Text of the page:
Rogue pair of peacocks on the loose in city suburb
- Credit: Kate Philpin
A duo of exotic birds are at large on the outskirts of Norwich, captivating the hearts of village folk who have found the pair roaming through their gardens.
Town Close School teacher, Sophie Wilson, was astonished to find a beautiful peacock in her garden in Branksome Gardens, Eaton on Monday, May 30.
She said: "I heard some strange cawing noises and assumed it was my daughter playing downstairs.
"I then hear my seven-year-old Clara saying 'Mummy, there's a peacock in the garden'.
"We just moved into the city from Mulbarton. We're used to peacocks wandering freely but didn’t expect to come across one in an urban environment.
"And there he was, pottering around.
"He hopped to the end of our garden, behind the greenhouse, before going on to our neighbour's shed.
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"It's almost become a game of spot the peacock."
However it seems that the dashing fowl fellow is not alone - he has been spotted moseying about with a peahen pal.
She added: "We've only seen the peacock. Maybe he's lost his partner and he's on the hunt for her?
"He does look quite raggedy."
For that reason, Clara has affectionately named the peacock Captain Jack, "because he looks a like a pirate peacock with his scraggy feathers".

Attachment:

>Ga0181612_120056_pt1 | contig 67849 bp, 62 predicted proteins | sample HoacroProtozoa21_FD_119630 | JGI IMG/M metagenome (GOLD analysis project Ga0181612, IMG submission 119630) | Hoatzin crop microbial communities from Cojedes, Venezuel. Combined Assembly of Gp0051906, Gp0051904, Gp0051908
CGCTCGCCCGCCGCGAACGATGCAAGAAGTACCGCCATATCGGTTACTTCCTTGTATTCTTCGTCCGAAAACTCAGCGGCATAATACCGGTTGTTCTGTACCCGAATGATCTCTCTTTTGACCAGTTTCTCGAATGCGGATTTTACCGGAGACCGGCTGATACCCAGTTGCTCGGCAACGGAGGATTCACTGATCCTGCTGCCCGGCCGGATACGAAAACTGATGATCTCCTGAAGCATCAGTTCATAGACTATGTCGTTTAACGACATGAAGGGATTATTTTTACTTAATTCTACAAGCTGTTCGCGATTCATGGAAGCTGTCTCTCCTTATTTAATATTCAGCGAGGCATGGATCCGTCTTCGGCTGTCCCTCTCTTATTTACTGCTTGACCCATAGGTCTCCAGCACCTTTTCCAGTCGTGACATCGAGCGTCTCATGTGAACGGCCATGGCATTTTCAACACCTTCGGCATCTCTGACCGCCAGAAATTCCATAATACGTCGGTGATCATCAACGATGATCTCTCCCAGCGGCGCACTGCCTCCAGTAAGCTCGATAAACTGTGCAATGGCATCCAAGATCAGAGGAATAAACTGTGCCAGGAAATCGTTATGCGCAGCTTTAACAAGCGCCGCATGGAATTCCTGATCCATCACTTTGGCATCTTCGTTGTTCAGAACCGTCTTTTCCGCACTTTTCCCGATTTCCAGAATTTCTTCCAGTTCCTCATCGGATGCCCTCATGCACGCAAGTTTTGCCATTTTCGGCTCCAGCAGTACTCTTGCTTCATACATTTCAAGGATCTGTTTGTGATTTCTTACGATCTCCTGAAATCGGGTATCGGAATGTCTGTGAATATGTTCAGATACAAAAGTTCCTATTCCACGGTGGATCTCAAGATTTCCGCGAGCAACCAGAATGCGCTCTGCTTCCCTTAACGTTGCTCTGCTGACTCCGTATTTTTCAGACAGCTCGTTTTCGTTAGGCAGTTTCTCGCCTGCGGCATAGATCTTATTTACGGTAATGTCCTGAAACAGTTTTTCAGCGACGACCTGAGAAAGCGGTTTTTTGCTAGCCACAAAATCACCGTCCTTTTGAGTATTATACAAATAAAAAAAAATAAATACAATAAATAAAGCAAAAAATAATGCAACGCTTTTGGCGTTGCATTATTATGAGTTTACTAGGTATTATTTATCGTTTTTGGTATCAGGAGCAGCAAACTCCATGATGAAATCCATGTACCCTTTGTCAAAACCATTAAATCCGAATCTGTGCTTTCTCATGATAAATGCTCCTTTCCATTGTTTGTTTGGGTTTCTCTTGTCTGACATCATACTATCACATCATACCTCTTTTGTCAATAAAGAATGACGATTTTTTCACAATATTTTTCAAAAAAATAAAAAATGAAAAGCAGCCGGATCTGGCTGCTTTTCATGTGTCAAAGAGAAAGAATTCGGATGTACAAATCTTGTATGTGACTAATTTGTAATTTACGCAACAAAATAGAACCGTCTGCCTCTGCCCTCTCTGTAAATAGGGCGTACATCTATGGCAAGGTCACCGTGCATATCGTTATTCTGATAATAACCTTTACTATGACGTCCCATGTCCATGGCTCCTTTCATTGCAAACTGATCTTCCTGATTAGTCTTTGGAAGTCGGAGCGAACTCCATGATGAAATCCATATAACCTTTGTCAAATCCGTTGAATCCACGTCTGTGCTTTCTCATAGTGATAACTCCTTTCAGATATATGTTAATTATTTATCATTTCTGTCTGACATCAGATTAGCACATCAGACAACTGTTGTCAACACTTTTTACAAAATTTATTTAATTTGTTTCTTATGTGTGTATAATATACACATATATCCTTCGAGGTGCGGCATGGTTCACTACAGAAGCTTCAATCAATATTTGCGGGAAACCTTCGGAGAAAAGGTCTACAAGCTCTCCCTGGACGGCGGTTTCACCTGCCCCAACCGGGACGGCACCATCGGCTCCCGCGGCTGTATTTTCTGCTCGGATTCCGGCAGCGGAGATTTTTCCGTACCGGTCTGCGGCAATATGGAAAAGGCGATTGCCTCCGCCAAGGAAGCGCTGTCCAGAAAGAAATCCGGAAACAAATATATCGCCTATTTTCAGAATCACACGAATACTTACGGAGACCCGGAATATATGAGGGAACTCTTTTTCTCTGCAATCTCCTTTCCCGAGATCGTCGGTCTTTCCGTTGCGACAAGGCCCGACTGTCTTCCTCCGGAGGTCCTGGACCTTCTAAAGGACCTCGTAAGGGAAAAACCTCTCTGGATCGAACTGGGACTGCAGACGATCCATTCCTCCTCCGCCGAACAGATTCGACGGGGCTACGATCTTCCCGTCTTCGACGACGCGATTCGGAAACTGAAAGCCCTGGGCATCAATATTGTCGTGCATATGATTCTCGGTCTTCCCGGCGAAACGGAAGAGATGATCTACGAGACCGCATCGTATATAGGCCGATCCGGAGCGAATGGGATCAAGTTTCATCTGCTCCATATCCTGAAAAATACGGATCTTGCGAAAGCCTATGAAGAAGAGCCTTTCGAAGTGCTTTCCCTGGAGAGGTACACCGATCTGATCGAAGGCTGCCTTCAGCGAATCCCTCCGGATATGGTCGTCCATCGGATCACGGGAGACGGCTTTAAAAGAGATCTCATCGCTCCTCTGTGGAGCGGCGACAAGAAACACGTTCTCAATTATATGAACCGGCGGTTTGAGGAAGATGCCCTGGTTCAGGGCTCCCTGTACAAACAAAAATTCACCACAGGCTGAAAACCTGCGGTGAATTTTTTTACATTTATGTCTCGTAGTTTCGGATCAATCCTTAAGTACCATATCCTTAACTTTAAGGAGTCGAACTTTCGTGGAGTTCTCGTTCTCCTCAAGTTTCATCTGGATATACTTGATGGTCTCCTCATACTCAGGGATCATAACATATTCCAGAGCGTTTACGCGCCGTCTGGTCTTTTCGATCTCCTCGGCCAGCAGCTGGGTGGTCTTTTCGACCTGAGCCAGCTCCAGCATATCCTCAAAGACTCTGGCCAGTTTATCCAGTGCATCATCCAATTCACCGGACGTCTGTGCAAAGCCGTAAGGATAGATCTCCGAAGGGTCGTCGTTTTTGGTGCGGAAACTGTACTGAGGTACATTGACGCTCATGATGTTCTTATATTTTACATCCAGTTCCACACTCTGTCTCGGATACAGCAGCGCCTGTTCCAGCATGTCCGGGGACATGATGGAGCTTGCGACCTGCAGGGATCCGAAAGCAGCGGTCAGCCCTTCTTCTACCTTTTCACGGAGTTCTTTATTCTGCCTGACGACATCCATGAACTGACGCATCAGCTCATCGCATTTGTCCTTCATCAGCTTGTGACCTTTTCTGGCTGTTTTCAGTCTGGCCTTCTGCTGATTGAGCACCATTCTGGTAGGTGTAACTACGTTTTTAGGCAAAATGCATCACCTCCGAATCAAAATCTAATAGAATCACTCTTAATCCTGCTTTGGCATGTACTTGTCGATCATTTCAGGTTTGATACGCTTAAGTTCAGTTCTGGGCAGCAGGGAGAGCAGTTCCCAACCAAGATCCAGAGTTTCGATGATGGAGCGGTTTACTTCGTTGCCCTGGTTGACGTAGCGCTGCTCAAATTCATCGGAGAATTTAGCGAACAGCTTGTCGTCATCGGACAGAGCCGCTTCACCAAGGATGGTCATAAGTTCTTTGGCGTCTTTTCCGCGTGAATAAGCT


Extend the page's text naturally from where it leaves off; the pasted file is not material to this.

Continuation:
And in true jubilee fashion, the peahen has been dubbed Princess Penny, "because the Queen's head is on penny coins".
Where the mysterious feathered fowl have come from remain a mystery.
Chris Stebbing, chairman of Eaton Village Residents Association, revealed sightings of the giant blue beast and his peahen friend date back as far as Monday, May 23.
The 72-year-old, of Greenways, explained: "We've shared photos on social media and then more neighbours confirmed that they had been in their gardens, sending videos and photographs.
"It snowballed from there.
"One neighbour even said that they'd had three in their garden but most sightings seem to be of a pair.
"It's a bit of a mystery as to where they've come from.
"It's funny to hear where they end up.
"Somebody posted on Saturday morning that at 4.30am, the peacocks were on their roof calling to each other on Norton Drive next to the golf course.
"They might even turn up to our jubilee picnic on Sunday in Wentworth Gardens."
Peacock fact file
- Although the term peacock is commonly used to refer to birds of both sexes, technically only males are peacocks. Females are peahens and together they are peafowl.
- A family of peafowl is called a bevy. They can also be called an ostentation, a muster or even a party.
- Peacocks attract their dull-coloured female counterparts with their beautiful and colourful plumage.
- Peachicks are identical until males develop colour at about three months old. It is not until full maturity at three years old that its brilliant display tails are in full plumage.
- A peacocks tail is called a train and features ocelli, or eyes.
- Peacocks are one of the largest flying birds in the world, with a wingspan of nearly 5ft and a train just as long.
- A peacock's tail makes up more than 60pc of the bird’s total body length.
- Peacocks are the national bird of India, and are also deep-rooted in Greek mythology.